ArchDaily does a nice job in saying: “The Chrysler Building is a classic example of the Art Deco style, from the street to its terraced crown. Interior and exterior alike, it is admired for its distinctive ornamentation based on features that were also found on Chrysler automobiles at the time.” The fact is, to experience it is more than that.

The Chrysler Building

The ethereal stainless-steel skin from the German manufacturer Krupp, the gargoyles, the replicas of Chrysler automobile hood ornaments, the sunburst illusion beneath the spire, the African stone walls in the lobby, the ceiling mural, etc., etc. It’s all there as a visual immovable feast.

Chrysler Building Lobby    Photo: Dorff

The Chrysler Building formally opened in 1930 and was, for about eleven months, the tallest building in the world before being eclipsed by the Empire State Building. Ironically, some of the best views of the Chrysler are from the Empire State Observation Desk. My last visit confirmed prior thoughts that the lobby alone is worth a hundred visits. It is space so magical that even jaded Manhattanites occasionally pause to take it in. Le Corbusier said the building “was hot jazz in stone and steel.” Let that be the last word.

The Leslie Hotel     Photo: Elisa Rolle

It may seem hard to believe in 2020, but the place so grandly known today as “South Beach” was headed for a date with the wrecking ball in the 1970’s. A significant portion of south Miami Beach, where the Art Deco architectural style had once been so beautifully expressed, had fallen into a sullen dilapidation. The demographics of the neighborhood tended towards elderly, retired, and fixed income, with a dose of homeless mixed in. The developers were eager to scoop up the old buildings for a song, and start over on the prime beachfront locations.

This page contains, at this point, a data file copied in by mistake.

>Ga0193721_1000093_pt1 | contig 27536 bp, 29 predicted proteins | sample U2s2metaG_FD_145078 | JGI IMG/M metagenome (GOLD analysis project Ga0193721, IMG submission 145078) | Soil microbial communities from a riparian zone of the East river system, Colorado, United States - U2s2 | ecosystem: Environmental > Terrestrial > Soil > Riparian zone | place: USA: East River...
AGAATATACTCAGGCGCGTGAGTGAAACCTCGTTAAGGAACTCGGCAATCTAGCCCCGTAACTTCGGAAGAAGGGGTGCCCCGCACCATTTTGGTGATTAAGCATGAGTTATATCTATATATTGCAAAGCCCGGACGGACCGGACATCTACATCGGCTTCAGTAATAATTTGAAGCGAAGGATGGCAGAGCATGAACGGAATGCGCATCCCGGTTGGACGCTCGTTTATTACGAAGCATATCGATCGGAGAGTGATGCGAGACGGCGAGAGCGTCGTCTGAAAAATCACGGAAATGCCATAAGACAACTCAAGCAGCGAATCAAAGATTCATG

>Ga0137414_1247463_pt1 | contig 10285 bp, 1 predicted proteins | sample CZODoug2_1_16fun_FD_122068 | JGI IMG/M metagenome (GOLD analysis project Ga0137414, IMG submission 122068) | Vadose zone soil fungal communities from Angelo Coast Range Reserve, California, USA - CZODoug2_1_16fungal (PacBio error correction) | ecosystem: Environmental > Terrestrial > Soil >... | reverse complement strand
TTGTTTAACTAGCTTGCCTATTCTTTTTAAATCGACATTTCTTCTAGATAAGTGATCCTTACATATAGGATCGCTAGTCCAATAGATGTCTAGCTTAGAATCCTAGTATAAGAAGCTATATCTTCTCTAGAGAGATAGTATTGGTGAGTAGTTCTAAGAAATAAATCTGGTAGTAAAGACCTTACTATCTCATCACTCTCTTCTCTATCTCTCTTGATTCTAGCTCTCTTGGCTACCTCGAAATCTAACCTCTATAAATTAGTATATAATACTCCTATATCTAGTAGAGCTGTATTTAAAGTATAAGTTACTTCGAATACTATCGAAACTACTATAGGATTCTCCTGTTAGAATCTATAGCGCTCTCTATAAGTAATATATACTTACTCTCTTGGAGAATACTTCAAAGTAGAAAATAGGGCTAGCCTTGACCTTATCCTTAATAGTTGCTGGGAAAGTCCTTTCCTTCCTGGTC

The Avalon Hotel    Photo: Elisa Rolle

Luckily for all us, a robust group of preservationists came to our cultural rescue. The Miami Design Preservation League was formed. One of the most vocal and colorful of the crusaders was Barbara Baer Capitman. The New York Times paid high tribute in titling her 1990 obituary: “Barbara Baer Capitman, 69, Dies; Created Miami Art Deco District.” While she may not have created it, her endless agitations and advocacy certainly helped save the District.

The Colony Hotel      Photo: Elisa Rolle

The area was formally recognized on the National Register of Historic Places in 1979, a great victory to say the very least. Instead of tearing them down, the iconic hotels were renovated and a worldwide tourist destination came to life. This might be a good time for a recap. The aforementioned Miami Design Preservation League does a great job below in telling you what to look for in your search for tropical Art Deco authenticity:
  • an over-all symmetry
  • glass block
  • stepped rooflines
  • “eyebrows”
  • elements grouped in threes
  • round porthole windows
  • neon lighting
  • curvilinear edges and corners
  • terrazzo floors
  • decorative sculptural panels

Art Deco is admittedly a tad quirky, and maybe not for everyone. What cannot be denied is the unique gravitas of a space like the Chrysler Building lobby, or the tropical frivolity of the Miami Art Deco District. Thanks for reading and be safe.